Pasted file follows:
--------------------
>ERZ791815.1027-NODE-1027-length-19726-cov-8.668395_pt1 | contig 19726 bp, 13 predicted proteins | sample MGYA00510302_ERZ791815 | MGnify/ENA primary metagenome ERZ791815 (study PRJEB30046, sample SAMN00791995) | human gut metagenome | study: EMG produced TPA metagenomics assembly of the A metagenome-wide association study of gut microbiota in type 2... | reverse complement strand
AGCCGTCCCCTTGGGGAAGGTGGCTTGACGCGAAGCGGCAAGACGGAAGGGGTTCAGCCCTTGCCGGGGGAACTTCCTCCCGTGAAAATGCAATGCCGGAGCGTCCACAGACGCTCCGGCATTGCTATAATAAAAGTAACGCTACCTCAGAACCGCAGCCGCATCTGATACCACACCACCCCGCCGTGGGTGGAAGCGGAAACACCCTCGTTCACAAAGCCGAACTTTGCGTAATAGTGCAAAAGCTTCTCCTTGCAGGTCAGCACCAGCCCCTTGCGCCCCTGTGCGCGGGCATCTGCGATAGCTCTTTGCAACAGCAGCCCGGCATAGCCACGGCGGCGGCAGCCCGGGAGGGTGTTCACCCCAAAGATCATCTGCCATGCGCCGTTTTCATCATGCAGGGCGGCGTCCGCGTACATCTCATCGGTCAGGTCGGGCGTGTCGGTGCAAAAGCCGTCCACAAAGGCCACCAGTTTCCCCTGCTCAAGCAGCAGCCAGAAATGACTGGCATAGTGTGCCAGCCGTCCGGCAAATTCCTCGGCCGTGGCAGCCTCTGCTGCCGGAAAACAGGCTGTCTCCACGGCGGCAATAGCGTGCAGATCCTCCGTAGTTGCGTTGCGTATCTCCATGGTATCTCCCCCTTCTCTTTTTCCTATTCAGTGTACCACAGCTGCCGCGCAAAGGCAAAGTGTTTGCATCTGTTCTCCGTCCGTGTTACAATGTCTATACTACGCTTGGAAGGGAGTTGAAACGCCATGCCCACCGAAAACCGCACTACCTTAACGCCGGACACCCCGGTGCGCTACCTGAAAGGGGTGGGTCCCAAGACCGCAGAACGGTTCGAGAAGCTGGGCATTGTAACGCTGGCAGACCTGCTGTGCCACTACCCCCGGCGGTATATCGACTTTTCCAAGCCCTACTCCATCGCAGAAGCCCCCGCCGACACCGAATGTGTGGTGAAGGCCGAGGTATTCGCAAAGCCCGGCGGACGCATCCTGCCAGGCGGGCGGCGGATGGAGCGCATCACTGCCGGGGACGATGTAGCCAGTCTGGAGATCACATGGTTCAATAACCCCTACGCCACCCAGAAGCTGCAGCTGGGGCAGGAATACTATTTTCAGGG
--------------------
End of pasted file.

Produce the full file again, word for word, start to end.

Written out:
>ERZ791815.1027-NODE-1027-length-19726-cov-8.668395_pt1 | contig 19726 bp, 13 predicted proteins | sample MGYA00510302_ERZ791815 | MGnify/ENA primary metagenome ERZ791815 (study PRJEB30046, sample SAMN00791995) | human gut metagenome | study: EMG produced TPA metagenomics assembly of the A metagenome-wide association study of gut microbiota in type 2... | reverse complement strand
AGCCGTCCCCTTGGGGAAGGTGGCTTGACGCGAAGCGGCAAGACGGAAGGGGTTCAGCCCTTGCCGGGGGAACTTCCTCCCGTGAAAATGCAATGCCGGAGCGTCCACAGACGCTCCGGCATTGCTATAATAAAAGTAACGCTACCTCAGAACCGCAGCCGCATCTGATACCACACCACCCCGCCGTGGGTGGAAGCGGAAACACCCTCGTTCACAAAGCCGAACTTTGCGTAATAGTGCAAAAGCTTCTCCTTGCAGGTCAGCACCAGCCCCTTGCGCCCCTGTGCGCGGGCATCTGCGATAGCTCTTTGCAACAGCAGCCCGGCATAGCCACGGCGGCGGCAGCCCGGGAGGGTGTTCACCCCAAAGATCATCTGCCATGCGCCGTTTTCATCATGCAGGGCGGCGTCCGCGTACATCTCATCGGTCAGGTCGGGCGTGTCGGTGCAAAAGCCGTCCACAAAGGCCACCAGTTTCCCCTGCTCAAGCAGCAGCCAGAAATGACTGGCATAGTGTGCCAGCCGTCCGGCAAATTCCTCGGCCGTGGCAGCCTCTGCTGCCGGAAAACAGGCTGTCTCCACGGCGGCAATAGCGTGCAGATCCTCCGTAGTTGCGTTGCGTATCTCCATGGTATCTCCCCCTTCTCTTTTTCCTATTCAGTGTACCACAGCTGCCGCGCAAAGGCAAAGTGTTTGCATCTGTTCTCCGTCCGTGTTACAATGTCTATACTACGCTTGGAAGGGAGTTGAAACGCCATGCCCACCGAAAACCGCACTACCTTAACGCCGGACACCCCGGTGCGCTACCTGAAAGGGGTGGGTCCCAAGACCGCAGAACGGTTCGAGAAGCTGGGCATTGTAACGCTGGCAGACCTGCTGTGCCACTACCCCCGGCGGTATATCGACTTTTCCAAGCCCTACTCCATCGCAGAAGCCCCCGCCGACACCGAATGTGTGGTGAAGGCCGAGGTATTCGCAAAGCCCGGCGGACGCATCCTGCCAGGCGGGCGGCGGATGGAGCGCATCACTGCCGGGGACGATGTAGCCAGTCTGGAGATCACATGGTTCAATAACCCCTACGCCACCCAGAAGCTGCAGCTGGGGCAGGAATACTATTTTCAGGG